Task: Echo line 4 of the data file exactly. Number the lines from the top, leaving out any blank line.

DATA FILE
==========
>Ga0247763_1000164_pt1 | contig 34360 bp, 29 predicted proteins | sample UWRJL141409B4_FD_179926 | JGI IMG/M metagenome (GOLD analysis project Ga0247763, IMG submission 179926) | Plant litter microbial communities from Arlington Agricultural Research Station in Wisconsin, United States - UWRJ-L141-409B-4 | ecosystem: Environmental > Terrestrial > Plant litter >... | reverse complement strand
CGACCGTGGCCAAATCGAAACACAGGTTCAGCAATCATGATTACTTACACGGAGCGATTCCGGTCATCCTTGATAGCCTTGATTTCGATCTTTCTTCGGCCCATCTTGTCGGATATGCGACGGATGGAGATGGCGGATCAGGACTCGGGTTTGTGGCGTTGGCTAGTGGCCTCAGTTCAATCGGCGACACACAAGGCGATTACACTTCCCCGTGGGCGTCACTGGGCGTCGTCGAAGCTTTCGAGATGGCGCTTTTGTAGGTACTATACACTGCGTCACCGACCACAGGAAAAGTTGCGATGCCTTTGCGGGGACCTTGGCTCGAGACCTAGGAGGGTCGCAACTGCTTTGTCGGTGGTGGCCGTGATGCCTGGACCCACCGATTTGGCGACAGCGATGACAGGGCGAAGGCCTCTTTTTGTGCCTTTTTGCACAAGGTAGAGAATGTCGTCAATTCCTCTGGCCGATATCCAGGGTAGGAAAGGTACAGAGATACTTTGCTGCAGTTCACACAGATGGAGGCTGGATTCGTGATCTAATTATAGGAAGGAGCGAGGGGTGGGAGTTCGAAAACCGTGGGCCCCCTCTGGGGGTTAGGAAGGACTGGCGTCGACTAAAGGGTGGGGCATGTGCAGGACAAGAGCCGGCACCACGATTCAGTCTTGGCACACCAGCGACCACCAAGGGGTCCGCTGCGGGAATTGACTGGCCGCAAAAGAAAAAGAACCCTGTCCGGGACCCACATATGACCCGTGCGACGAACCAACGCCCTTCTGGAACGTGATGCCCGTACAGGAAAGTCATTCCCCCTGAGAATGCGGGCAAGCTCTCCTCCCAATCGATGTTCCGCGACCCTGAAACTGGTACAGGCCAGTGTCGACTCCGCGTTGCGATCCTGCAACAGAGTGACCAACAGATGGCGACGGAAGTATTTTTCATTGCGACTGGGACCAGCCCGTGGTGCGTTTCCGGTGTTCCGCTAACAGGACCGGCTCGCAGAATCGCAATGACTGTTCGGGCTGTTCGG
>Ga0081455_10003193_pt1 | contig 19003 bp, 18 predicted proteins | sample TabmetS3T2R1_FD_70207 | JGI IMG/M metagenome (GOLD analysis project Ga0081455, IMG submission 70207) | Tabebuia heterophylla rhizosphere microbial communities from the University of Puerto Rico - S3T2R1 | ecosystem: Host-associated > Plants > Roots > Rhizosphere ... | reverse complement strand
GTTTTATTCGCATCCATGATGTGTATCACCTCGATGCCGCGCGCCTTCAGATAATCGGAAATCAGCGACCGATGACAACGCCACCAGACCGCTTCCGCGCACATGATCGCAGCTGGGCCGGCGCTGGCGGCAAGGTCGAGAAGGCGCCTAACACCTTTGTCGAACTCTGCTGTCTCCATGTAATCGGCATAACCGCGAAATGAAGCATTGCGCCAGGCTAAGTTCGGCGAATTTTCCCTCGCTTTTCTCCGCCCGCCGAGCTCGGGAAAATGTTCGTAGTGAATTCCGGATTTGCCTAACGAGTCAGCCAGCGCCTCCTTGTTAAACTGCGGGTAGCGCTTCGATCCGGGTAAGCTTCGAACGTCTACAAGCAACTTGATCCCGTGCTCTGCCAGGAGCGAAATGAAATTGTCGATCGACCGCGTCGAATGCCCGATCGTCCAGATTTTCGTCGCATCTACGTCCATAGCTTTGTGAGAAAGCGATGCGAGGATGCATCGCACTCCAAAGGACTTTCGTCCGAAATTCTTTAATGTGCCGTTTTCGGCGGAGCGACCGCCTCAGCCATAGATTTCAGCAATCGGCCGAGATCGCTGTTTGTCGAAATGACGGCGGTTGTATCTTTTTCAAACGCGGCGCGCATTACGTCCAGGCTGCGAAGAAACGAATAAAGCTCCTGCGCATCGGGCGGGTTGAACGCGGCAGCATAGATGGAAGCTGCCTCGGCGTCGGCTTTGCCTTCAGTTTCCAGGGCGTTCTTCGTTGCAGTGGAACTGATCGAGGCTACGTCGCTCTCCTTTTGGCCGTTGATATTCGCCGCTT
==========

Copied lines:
GTTTTATTCGCATCCATGATGTGTATCACCTCGATGCCGCGCGCCTTCAGATAATCGGAAATCAGCGACCGATGACAACGCCACCAGACCGCTTCCGCGCACATGATCGCAGCTGGGCCGGCGCTGGCGGCAAGGTCGAGAAGGCGCCTAACACCTTTGTCGAACTCTGCTGTCTCCATGTAATCGGCATAACCGCGAAATGAAGCATTGCGCCAGGCTAAGTTCGGCGAATTTTCCCTCGCTTTTCTCCGCCCGCCGAGCTCGGGAAAATGTTCGTAGTGAATTCCGGATTTGCCTAACGAGTCAGCCAGCGCCTCCTTGTTAAACTGCGGGTAGCGCTTCGATCCGGGTAAGCTTCGAACGTCTACAAGCAACTTGATCCCGTGCTCTGCCAGGAGCGAAATGAAATTGTCGATCGACCGCGTCGAATGCCCGATCGTCCAGATTTTCGTCGCATCTACGTCCATAGCTTTGTGAGAAAGCGATGCGAGGATGCATCGCACTCCAAAGGACTTTCGTCCGAAATTCTTTAATGTGCCGTTTTCGGCGGAGCGACCGCCTCAGCCATAGATTTCAGCAATCGGCCGAGATCGCTGTTTGTCGAAATGACGGCGGTTGTATCTTTTTCAAACGCGGCGCGCATTACGTCCAGGCTGCGAAGAAACGAATAAAGCTCCTGCGCATCGGGCGGGTTGAACGCGGCAGCATAGATGGAAGCTGCCTCGGCGTCGGCTTTGCCTTCAGTTTCCAGGGCGTTCTTCGTTGCAGTGGAACTGATCGAGGCTACGTCGCTCTCCTTTTGGCCGTTGATATTCGCCGCTT